In June 2021, during Meta's first-ever 'Creator Week', Mark Zuckerberg shared his vision about creators:
"I think that any good vision of the future has to involve a lot more people being able to make a living by expressing their creativity and by doing things they want to do, rather than things they have to — and having the tools and the economy around them to support their work is critical," he said. "Our goal is to be the best platform for creators like you to make a living."
A few weeks later, Zuckerberg went even further, announcing that Facebook plans to invest $1 billion in creators by the end of 2022. According to him, the investments would fund bonus programs, creator funds, and other monetization programs to boost all stripes of creators on its platform.
Fast-forward to October 2022, when many Meta-related features, including the Instagram creator search, were wiped from Grin: a popular creator management platform. The platform removed unauthenticated Instagram creators and the campaigns and content they've made for their partner brand. The companies working with Grin were left in a lurch with less than a week to ensure their prospect, creator, and influential customer lists, along with existing content and reports, were downloaded before they vanished from the platform.
These separate incidents show the two parts of Meta's stance on the creator economy:
- Meta believes that the creator economy is the future and will back it thoroughly.
- Meta (and other social media platforms) are tightening their grip on third-party data. They will only allow first-party, creator-consented data to be taken from their platform.
With more and more creators boarding Meta's platform, creator-economy tools like influencer marketing platforms are left with little choice but to have first-party data integrations.
However, let's see why that can be a boon for influencer marketing platforms and other creator economy businesses.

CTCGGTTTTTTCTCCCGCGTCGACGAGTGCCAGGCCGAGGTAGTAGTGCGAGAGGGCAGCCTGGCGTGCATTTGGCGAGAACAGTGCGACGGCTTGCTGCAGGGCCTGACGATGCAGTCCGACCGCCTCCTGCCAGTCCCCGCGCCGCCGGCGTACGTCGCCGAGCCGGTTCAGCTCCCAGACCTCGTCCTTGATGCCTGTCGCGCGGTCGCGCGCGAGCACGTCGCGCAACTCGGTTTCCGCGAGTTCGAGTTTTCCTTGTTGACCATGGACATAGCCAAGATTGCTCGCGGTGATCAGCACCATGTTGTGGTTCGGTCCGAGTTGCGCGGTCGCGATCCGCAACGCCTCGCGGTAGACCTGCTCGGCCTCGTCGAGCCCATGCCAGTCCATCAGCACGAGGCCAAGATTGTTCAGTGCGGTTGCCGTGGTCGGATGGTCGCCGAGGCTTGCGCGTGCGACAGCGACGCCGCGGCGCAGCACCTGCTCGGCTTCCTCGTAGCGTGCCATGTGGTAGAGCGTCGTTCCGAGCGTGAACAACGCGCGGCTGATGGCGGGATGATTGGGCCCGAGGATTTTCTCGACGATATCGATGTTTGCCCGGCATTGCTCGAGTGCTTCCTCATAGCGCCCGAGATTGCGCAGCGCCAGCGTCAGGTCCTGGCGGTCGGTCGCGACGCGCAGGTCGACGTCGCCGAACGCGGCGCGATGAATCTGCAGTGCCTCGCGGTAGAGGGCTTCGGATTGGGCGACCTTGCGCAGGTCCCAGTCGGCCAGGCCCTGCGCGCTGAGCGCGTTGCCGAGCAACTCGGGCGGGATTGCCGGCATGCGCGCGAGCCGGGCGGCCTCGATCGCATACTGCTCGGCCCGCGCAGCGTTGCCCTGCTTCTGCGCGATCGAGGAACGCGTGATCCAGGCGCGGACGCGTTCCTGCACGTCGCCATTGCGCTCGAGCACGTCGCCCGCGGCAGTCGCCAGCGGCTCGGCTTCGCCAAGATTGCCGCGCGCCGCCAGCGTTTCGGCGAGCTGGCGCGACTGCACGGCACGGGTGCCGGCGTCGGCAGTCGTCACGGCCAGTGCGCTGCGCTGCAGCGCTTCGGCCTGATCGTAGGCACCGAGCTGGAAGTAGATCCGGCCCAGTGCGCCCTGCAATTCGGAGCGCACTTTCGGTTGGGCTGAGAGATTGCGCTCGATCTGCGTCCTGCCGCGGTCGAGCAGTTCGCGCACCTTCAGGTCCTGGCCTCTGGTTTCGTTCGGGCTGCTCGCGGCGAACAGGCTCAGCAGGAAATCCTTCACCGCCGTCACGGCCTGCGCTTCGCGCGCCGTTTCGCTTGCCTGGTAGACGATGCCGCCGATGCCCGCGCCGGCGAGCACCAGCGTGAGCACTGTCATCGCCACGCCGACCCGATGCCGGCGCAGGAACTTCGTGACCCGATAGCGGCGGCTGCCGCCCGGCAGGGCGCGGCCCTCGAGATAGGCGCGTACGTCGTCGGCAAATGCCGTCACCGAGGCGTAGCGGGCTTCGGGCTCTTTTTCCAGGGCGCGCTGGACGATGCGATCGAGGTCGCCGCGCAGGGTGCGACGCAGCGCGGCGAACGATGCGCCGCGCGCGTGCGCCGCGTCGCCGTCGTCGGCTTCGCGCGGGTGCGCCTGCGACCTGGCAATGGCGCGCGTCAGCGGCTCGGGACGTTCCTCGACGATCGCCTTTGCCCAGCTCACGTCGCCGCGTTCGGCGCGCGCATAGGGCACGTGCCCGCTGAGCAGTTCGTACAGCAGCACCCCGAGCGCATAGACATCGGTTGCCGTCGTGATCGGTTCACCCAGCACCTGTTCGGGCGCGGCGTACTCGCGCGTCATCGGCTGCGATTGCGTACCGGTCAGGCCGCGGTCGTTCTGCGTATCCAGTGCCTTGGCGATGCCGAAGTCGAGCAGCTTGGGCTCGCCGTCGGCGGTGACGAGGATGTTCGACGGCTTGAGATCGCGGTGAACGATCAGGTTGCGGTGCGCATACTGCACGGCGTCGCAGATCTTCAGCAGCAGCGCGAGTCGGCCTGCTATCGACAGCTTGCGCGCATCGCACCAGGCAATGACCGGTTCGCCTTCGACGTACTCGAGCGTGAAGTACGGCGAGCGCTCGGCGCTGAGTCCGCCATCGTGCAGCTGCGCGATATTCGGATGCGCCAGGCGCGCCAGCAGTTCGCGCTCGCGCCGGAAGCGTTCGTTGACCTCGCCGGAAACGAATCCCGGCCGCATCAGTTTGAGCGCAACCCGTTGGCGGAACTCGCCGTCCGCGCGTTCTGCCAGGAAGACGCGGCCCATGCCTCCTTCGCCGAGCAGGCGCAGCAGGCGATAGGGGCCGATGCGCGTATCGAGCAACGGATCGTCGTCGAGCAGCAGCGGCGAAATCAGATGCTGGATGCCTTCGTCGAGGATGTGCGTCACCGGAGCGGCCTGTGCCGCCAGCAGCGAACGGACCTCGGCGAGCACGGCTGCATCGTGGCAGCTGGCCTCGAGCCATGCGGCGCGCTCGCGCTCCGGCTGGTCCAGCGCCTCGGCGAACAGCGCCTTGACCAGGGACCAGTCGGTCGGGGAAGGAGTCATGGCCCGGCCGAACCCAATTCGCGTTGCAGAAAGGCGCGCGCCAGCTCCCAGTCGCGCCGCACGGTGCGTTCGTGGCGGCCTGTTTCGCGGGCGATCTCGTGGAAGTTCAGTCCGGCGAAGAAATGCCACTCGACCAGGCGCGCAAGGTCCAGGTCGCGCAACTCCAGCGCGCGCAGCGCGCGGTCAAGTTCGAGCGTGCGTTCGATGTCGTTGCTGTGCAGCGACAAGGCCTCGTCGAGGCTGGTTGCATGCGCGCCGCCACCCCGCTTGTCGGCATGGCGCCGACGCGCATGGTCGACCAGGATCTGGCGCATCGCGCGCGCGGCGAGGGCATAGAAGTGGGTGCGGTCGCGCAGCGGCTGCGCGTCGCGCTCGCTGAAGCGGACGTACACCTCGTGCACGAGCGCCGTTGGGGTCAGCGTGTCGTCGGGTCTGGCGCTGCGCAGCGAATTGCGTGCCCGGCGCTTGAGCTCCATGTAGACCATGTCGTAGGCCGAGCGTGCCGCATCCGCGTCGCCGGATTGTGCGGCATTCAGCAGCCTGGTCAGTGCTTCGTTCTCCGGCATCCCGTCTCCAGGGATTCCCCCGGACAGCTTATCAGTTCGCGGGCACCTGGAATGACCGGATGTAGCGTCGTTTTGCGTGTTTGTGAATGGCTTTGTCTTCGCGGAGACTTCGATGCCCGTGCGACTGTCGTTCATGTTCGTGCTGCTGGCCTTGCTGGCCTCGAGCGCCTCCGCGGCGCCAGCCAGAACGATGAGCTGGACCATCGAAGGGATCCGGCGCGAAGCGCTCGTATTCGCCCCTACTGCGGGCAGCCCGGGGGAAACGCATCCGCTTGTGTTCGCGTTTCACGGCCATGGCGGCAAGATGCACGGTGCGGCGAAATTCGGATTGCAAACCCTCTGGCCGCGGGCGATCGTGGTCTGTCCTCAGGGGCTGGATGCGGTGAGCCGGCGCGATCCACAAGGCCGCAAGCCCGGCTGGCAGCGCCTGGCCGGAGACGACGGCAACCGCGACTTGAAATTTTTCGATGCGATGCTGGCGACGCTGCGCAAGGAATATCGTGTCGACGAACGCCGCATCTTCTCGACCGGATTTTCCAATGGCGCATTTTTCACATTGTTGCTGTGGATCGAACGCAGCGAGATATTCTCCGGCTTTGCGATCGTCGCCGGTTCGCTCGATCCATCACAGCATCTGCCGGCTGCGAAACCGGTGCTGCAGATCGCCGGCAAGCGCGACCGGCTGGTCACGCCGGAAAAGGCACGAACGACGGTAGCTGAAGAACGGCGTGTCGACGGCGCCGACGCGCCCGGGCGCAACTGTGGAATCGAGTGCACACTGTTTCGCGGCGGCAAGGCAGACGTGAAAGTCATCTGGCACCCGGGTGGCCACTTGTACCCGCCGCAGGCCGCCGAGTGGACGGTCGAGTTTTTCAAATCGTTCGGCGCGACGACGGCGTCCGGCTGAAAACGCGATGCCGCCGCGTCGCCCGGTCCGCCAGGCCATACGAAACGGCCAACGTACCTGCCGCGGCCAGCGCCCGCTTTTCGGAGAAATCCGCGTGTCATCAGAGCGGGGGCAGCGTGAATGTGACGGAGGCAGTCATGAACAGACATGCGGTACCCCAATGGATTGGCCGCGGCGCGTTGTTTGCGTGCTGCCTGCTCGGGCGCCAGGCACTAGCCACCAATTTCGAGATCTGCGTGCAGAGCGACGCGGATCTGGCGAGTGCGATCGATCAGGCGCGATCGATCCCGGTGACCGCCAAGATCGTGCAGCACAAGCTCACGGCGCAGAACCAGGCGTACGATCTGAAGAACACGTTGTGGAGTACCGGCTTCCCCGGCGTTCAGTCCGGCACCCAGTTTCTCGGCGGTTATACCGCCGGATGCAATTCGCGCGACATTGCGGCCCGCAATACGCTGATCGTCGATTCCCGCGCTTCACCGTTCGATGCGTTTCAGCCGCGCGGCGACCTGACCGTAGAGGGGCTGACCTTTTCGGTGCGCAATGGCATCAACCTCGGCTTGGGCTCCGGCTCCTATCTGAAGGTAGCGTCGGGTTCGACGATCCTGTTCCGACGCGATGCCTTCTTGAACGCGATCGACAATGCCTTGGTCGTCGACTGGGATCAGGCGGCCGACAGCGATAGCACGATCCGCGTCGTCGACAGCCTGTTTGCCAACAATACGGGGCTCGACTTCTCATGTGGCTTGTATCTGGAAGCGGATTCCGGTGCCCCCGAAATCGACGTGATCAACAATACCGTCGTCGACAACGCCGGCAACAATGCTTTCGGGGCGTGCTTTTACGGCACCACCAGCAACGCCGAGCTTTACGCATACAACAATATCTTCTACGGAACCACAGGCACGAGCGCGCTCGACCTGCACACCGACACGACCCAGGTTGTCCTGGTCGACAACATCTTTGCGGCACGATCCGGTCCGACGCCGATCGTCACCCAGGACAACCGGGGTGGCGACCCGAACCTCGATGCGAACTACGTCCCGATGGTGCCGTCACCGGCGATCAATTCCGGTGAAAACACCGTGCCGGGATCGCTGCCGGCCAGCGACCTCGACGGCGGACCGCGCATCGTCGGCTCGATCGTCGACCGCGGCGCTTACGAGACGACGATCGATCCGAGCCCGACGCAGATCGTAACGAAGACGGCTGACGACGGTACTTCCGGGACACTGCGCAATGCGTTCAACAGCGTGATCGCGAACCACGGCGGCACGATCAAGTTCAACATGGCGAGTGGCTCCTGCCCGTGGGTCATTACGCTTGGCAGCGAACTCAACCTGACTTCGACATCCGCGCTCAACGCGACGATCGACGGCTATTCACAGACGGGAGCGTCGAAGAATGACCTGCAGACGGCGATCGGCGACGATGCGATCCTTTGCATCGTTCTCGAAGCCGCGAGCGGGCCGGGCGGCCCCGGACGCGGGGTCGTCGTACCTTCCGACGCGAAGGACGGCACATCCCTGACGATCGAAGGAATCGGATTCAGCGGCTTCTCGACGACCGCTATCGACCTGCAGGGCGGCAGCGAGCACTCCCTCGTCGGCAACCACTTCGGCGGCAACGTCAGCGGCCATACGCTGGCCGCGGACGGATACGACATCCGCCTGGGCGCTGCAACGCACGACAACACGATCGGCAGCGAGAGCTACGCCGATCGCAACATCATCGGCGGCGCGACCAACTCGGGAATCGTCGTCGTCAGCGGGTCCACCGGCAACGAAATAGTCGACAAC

What is first-party data?
First-party data is information collected directly from your users or site visitors based on their interactions with your platform. This data is usually accessible by leveraging the APIs that most social media platforms today provide. Some examples include Instagram's Graph API and YouTube's API.
Third-party data, on the other hand, is collected by scraping the web for any and every publicly available information. It involves collecting data from websites, cleaning it up, and organizing it in a structured form that can be analyzed.
Read: Why Platform API Over Third-Party Data Scrapers
Third-party data vs. First-party data
The main difference between first and third-party data is the source platform. With first-party data infrastructure, you get real-time, reliable data directly from social media platforms like Facebook, TikTok, etc. This results in improved quality and fewer errors.
Privacy and consent are another huge differentiation. With API integration, there's usually an agreement with the platform and/or creator about using their data.
Third-party data is only available for public information. With APIs (depending on the platform), you can access data points only visible to creators and crucial to your business.
Last but not least. With Meta starting the trend, it would be wise for businesses to expect other social media platforms also to ban third-party data scraping. Companies need to invest in first-party data infrastructure now!
However, Facebook doesn't allow any application to integrate with its platform. Developers need to adhere to its ever-changing rules and regulations. Let's have a look at Facebook's platform terms and developer policies.
Policies for API integration with Facebook